Garfin: We’ve got a lot of people who have built their homes or expanded towns into the so-called wildland-urban interface, and that puts infrastructure at risk (to wildfires). Also, if we have severe fire, eventually there’s going to be rain — it doesn’t even have to be record rainfall — and all that stuff that has burned is going to find its way into watercourses. We end up with debris flows that can take out infrastructure, that can take out roads or that can end up in reservoirs and increasing the sediment load and decreasing water quality.

Chester: We are figuring out already how to deal with extremes in terms of heat, in terms of monsoons, in terms of drought that are beyond the forecasts of most other places in the United States. The worst of the worst in a particular place in Illinois, let’s say, is probably not close to what you get in Phoenix, so we’re already living with these extremes. … For the most part, things aren’t breaking right now. …

Now, you’re running into the reality that the conditions that we’re designing for are not necessarily what we will live with in the future. So, if we designed for 120 degrees Fahrenheit maximum temperatures, is that what’s going to be the max 20 years from now, 30 years from now, or is it going to be greater?

If the Phoenix metro area is doing pretty well overall, are there any examples of infrastructure that’s already nearing the breaking point?

Chester: You get a lot more blackouts and brownouts in the power system when you have these heat waves. That’s the case anywhere in the U.S., but you certainly have that here. You get inundation of the stormwater system. … Everything breaks more frequently when you have hotter temperatures. That’s the simpler way of looking at it.

The Southwest is a very ethnically diverse region. How does that affect the calculus as society pursues solutions?

Garfin: If we don’t deal with equity in climate solutions, then we’re going to shoot ourselves in the foot. Through the impacts to vulnerable communities and less economically well-off communities, it’ll end up being more costly anyway. … Previous failures were that housing developments in less affluent parts of our cities have typically lacked the kinds of landscaping that would reduce the heat-island effect and that would absorb more stormwater, so we know that now and we know that we haven’t done well by those communities.

The Intergovernmental Panel on Climate Change published reports this year that came with a warning — we’re likely to miss the Paris Agreement’s goal of limiting warming to 2.7 degrees Fahrenheit. What does that mean for the Southwest?

Gutzler: We’re living it this year. … You can take an extreme drought of the sort that we’re experiencing now and the way that it has impacted the environment, the water supply across the board, and say that is the direction the Southwest is headed unless we do something about climate change.

Garfin: We already have amplified heat in our cities from the urban heat-island effect, from just changing from natural vegetation to the built environment. Also, as you increase the background temperature, the effects that we see in our large cities — Phoenix, Tucson, Las Vegas — more people are exposed to the public health effects of extreme heat. … In places like Tucson or Las Cruces, our future might look like Phoenix, and Phoenix’s future might look like Middle Eastern cities. … Then, what’s projected is continued decreases in snowpack, perhaps more extreme high flows, but more days with very low flows. That leads to a much less reliable surface water supply.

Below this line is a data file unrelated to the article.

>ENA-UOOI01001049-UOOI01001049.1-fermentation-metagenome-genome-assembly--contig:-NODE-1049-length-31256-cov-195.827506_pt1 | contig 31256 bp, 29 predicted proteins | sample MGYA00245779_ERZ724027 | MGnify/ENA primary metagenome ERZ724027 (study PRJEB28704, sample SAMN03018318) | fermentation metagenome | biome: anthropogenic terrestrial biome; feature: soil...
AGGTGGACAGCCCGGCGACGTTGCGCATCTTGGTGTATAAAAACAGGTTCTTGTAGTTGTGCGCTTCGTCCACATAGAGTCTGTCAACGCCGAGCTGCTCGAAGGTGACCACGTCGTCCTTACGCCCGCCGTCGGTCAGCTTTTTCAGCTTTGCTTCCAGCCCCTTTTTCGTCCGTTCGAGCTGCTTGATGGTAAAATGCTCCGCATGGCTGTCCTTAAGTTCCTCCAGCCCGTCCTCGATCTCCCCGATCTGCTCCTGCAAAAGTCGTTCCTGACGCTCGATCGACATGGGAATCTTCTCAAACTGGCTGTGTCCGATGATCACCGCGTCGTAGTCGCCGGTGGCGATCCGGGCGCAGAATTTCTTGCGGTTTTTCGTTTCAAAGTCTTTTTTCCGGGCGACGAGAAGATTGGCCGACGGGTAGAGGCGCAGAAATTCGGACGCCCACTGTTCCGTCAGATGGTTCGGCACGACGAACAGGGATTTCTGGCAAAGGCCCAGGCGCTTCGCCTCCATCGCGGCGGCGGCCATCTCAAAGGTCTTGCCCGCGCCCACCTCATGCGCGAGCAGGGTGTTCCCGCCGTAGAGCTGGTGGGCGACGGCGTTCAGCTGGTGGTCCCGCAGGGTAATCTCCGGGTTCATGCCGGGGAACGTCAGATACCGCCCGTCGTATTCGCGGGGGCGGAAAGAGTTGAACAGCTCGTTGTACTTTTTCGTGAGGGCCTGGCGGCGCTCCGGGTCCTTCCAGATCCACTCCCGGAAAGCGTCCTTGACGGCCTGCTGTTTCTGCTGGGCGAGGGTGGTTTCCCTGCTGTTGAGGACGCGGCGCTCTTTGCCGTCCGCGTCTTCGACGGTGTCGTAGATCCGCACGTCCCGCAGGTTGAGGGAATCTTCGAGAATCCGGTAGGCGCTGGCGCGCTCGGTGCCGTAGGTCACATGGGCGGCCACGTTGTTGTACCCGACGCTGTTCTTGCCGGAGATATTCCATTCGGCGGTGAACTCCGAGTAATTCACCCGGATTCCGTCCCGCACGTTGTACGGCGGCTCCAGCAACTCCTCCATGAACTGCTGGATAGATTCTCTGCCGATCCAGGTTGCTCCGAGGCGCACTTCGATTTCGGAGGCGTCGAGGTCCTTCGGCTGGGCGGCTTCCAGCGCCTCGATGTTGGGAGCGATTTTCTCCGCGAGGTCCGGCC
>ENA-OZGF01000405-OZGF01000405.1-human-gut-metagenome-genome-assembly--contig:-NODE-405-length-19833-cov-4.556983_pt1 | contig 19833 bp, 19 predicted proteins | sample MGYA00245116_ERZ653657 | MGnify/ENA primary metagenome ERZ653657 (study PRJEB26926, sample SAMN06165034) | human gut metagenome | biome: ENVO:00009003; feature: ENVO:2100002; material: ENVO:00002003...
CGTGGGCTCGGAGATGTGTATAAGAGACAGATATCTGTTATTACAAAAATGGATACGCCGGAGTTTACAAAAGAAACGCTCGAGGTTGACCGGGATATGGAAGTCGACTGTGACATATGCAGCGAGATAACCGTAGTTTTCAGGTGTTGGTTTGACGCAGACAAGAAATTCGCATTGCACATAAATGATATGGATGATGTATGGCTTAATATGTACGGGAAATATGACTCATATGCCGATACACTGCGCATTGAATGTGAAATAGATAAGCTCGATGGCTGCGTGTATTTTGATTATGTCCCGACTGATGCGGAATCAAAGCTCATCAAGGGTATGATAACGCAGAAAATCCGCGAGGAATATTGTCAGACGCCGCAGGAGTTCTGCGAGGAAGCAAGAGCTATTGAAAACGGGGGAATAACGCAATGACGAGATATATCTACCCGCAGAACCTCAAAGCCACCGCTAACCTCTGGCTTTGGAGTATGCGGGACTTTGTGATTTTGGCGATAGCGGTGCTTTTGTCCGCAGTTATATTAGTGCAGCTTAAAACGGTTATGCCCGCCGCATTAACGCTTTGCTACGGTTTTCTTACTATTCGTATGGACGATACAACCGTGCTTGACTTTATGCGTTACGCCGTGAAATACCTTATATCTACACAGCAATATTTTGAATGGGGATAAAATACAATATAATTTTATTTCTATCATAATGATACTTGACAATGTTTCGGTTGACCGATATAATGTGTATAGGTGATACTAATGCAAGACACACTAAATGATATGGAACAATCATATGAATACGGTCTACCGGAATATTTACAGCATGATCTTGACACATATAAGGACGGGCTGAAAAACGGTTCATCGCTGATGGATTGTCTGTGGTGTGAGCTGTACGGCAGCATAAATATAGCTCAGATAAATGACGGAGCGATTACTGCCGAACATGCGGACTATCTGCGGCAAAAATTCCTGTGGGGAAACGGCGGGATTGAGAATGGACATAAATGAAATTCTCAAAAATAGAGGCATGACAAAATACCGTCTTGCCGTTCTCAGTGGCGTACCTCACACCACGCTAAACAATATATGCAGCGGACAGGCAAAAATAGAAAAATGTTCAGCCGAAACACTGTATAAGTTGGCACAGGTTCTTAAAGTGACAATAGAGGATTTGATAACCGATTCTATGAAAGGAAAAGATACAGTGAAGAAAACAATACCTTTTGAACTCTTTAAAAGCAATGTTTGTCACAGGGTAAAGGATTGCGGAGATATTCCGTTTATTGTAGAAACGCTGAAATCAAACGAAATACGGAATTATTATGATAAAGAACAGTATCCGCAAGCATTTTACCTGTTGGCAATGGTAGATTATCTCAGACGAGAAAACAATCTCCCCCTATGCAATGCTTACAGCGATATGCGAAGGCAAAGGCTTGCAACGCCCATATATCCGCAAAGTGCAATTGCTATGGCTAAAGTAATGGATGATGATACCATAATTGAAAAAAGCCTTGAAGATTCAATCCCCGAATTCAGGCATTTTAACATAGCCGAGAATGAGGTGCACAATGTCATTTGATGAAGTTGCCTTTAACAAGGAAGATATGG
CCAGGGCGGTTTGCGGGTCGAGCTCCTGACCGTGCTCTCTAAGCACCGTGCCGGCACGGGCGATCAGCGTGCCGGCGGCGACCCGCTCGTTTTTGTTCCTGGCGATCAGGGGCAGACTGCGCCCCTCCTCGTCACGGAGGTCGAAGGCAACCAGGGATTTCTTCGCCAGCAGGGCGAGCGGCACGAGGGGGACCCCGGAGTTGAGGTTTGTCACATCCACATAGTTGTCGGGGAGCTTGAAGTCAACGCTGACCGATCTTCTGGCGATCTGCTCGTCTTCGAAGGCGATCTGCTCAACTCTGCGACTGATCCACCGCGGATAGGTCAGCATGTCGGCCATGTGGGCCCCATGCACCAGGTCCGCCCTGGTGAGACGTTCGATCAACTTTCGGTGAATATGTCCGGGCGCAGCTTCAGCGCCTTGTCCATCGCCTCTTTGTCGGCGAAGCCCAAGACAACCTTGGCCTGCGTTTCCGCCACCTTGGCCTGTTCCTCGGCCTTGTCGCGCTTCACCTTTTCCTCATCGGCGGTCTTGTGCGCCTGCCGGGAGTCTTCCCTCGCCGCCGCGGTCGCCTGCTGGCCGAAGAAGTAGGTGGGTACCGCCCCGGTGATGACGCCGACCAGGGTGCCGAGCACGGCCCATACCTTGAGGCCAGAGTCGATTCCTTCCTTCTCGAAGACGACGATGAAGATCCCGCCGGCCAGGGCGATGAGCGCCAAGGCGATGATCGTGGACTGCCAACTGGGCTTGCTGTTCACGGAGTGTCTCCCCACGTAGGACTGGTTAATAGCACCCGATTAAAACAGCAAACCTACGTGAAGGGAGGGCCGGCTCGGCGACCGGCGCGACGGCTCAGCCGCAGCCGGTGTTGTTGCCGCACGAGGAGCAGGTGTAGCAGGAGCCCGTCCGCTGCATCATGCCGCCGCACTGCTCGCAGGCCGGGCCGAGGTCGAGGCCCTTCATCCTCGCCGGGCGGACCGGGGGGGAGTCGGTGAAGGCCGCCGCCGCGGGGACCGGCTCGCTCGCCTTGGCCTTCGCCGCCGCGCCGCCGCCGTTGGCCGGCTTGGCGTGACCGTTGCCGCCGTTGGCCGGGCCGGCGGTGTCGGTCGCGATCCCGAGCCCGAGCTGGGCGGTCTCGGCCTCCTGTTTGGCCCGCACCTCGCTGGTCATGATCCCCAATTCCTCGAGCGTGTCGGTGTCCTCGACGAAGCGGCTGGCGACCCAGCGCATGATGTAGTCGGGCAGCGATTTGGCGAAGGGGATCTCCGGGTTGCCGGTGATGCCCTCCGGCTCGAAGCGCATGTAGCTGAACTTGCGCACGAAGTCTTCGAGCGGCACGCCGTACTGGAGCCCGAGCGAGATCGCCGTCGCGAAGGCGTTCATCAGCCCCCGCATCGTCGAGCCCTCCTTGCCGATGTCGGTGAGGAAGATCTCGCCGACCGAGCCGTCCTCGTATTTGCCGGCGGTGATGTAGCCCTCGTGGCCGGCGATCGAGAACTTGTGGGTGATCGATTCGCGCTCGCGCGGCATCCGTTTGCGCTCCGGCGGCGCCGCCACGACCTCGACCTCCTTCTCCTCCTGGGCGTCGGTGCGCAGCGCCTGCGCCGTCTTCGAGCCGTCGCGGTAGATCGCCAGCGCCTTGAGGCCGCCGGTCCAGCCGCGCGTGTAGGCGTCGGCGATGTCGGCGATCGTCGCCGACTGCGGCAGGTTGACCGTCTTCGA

Are there examples of steps being taken in the region to address climate change through mitigation or adaptation?

Garfin: If we look to some of the more progressive climate change plans like Flagstaff’s Climate Action and Adaptation Plan, they’re doing a couple things in terms of wildfire. One is insisting through their public policy that there’s more defensible space around houses and other structures that are in the wildland-urban interface. Then, they also had a bond in 2012 where city residents overwhelmingly voted to tax themselves to pay for forest treatments on public, federal lands in their watershed to reduce the risk of really severe fires.

Chester: There’s got to be a readjustment of how we utilize ecological infrastructure. … You’re going to have a lot of small-scale failures, and at times it might make sense to allow those failures to happen.

I’m not suggesting we allow loss of life. I’m not suggesting we allow major economic damages. So, a great example here of safe-to-fail infrastructure is Indian Bend Wash in Scottsdale. We’ve basically said, when the monsoon rains come, we are going to allow a giant river to move through the wash, and it might take out the golf courses, the bike paths, the Frisbee golf, the dog park. … The cost of replacing it is pretty low, but the benefit we get is enormous. The benefit is social in terms of all this space. The benefit is ecological; there’s a lot of green infrastructure in there. There’s also the benefit of stormwater attenuation.

With all this in mind, what does the future hold for the Southwest?

Chester: The problem — from my perspective as an engineer who studies infrastructure — is the rigidity of everything we’ve built out. … For the past century we’ve gotten away with these design assumptions that things can be rigid, can be based on a future that is largely predictable. Here we are in the future saying that doesn’t seem to be the case. We need a lot of flexibility.

Gutzler: Ultimately, carbon energy will be replaced on purely economic grounds by renewables, so there’s hope there. But the Southwest is inevitably going to become a hotter and drier place than it is now with huge stresses on human societies and wild ecosystems. That’s what’s in store for us, so we better adapt to it as intelligently as we can.

This story was originally published by ProPublica.